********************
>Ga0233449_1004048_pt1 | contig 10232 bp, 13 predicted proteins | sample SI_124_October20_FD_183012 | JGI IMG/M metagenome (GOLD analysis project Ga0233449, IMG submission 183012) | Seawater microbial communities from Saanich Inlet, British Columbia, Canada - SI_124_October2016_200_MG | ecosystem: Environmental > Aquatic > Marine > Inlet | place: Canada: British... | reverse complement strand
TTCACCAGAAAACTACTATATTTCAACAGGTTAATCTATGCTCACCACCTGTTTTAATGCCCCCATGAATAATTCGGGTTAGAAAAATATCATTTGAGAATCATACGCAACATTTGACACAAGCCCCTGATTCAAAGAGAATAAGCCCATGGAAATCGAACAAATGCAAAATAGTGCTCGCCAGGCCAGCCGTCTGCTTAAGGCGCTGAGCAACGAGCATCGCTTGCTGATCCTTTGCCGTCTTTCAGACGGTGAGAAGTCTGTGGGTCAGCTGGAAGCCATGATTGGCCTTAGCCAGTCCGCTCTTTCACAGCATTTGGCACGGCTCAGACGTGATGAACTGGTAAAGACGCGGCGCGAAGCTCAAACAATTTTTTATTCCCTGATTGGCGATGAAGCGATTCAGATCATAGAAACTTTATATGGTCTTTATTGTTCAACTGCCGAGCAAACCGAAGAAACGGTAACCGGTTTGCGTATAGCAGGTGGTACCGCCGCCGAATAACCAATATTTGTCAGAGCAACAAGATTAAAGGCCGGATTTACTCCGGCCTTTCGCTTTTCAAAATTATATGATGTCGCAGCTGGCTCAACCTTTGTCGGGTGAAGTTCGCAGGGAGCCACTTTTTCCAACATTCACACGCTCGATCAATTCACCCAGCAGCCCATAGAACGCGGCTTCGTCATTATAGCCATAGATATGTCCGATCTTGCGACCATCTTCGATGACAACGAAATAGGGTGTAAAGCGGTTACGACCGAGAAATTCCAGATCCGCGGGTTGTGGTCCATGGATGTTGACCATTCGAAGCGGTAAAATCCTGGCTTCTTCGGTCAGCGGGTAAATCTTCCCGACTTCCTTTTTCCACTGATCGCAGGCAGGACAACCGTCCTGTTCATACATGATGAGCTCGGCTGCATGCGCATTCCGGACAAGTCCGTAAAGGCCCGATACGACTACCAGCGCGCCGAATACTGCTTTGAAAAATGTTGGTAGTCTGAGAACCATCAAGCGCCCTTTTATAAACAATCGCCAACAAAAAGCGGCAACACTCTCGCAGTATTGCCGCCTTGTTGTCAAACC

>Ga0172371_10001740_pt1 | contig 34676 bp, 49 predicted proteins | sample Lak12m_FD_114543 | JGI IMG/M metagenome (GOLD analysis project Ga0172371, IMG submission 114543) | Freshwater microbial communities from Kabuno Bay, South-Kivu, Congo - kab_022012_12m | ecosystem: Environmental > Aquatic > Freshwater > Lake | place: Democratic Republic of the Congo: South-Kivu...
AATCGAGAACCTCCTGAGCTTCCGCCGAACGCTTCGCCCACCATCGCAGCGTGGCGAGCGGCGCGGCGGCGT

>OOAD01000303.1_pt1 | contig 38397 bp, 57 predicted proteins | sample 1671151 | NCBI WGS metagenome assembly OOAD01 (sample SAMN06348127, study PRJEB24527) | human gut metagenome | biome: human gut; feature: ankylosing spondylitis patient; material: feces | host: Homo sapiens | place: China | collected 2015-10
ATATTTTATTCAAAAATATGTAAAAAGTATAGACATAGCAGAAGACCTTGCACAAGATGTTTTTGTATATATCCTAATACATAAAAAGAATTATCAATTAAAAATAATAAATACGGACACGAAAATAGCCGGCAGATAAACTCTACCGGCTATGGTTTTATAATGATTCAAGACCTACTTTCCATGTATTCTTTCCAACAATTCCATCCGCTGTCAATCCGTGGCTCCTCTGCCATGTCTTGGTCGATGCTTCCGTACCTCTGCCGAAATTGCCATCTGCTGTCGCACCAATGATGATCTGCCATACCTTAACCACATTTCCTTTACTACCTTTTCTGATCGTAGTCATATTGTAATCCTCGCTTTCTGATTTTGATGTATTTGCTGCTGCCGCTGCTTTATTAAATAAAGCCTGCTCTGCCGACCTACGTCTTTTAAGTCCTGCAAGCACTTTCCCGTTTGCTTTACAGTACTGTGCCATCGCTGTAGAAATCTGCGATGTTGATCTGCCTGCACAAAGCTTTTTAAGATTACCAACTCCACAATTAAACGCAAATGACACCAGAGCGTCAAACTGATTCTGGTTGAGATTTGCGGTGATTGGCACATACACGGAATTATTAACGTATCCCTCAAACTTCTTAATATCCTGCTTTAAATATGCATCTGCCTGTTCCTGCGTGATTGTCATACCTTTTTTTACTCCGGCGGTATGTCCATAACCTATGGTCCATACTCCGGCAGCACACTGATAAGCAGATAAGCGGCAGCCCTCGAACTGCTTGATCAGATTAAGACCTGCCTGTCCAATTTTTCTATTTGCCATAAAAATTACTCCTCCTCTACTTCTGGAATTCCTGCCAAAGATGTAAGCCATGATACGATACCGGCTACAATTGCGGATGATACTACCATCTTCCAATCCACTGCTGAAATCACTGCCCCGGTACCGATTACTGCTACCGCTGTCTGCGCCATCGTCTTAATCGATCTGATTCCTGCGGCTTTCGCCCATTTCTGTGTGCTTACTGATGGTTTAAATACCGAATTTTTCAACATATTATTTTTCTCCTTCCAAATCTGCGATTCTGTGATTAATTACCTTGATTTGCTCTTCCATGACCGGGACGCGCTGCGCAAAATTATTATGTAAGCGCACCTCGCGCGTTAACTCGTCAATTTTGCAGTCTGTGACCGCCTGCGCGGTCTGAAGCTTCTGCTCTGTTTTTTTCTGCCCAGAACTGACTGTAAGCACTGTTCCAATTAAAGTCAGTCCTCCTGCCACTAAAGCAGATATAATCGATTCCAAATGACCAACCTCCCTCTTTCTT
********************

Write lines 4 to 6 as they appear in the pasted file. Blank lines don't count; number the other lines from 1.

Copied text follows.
AATCGAGAACCTCCTGAGCTTCCGCCGAACGCTTCGCCCACCATCGCAGCGTGGCGAGCGGCGCGGCGGCGT

>OOAD01000303.1_pt1 | contig 38397 bp, 57 predicted proteins | sample 1671151 | NCBI WGS metagenome assembly OOAD01 (sample SAMN06348127, study PRJEB24527) | human gut metagenome | biome: human gut; feature: ankylosing spondylitis patient; material: feces | host: Homo sapiens | place: China | collected 2015-10
ATATTTTATTCAAAAATATGTAAAAAGTATAGACATAGCAGAAGACCTTGCACAAGATGTTTTTGTATATATCCTAATACATAAAAAGAATTATCAATTAAAAATAATAAATACGGACACGAAAATAGCCGGCAGATAAACTCTACCGGCTATGGTTTTATAATGATTCAAGACCTACTTTCCATGTATTCTTTCCAACAATTCCATCCGCTGTCAATCCGTGGCTCCTCTGCCATGTCTTGGTCGATGCTTCCGTACCTCTGCCGAAATTGCCATCTGCTGTCGCACCAATGATGATCTGCCATACCTTAACCACATTTCCTTTACTACCTTTTCTGATCGTAGTCATATTGTAATCCTCGCTTTCTGATTTTGATGTATTTGCTGCTGCCGCTGCTTTATTAAATAAAGCCTGCTCTGCCGACCTACGTCTTTTAAGTCCTGCAAGCACTTTCCCGTTTGCTTTACAGTACTGTGCCATCGCTGTAGAAATCTGCGATGTTGATCTGCCTGCACAAAGCTTTTTAAGATTACCAACTCCACAATTAAACGCAAATGACACCAGAGCGTCAAACTGATTCTGGTTGAGATTTGCGGTGATTGGCACATACACGGAATTATTAACGTATCCCTCAAACTTCTTAATATCCTGCTTTAAATATGCATCTGCCTGTTCCTGCGTGATTGTCATACCTTTTTTTACTCCGGCGGTATGTCCATAACCTATGGTCCATACTCCGGCAGCACACTGATAAGCAGATAAGCGGCAGCCCTCGAACTGCTTGATCAGATTAAGACCTGCCTGTCCAATTTTTCTATTTGCCATAAAAATTACTCCTCCTCTACTTCTGGAATTCCTGCCAAAGATGTAAGCCATGATACGATACCGGCTACAATTGCGGATGATACTACCATCTTCCAATCCACTGCTGAAATCACTGCCCCGGTACCGATTACTGCTACCGCTGTCTGCGCCATCGTCTTAATCGATCTGATTCCTGCGGCTTTCGCCCATTTCTGTGTGCTTACTGATGGTTTAAATACCGAATTTTTCAACATATTATTTTTCTCCTTCCAAATCTGCGATTCTGTGATTAATTACCTTGATTTGCTCTTCCATGACCGGGACGCGCTGCGCAAAATTATTATGTAAGCGCACCTCGCGCGTTAACTCGTCAATTTTGCAGTCTGTGACCGCCTGCGCGGTCTGAAGCTTCTGCTCTGTTTTTTTCTGCCCAGAACTGACTGTAAGCACTGTTCCAATTAAAGTCAGTCCTCCTGCCACTAAAGCAGATATAATCGATTCCAAATGACCAACCTCCCTCTTTCTT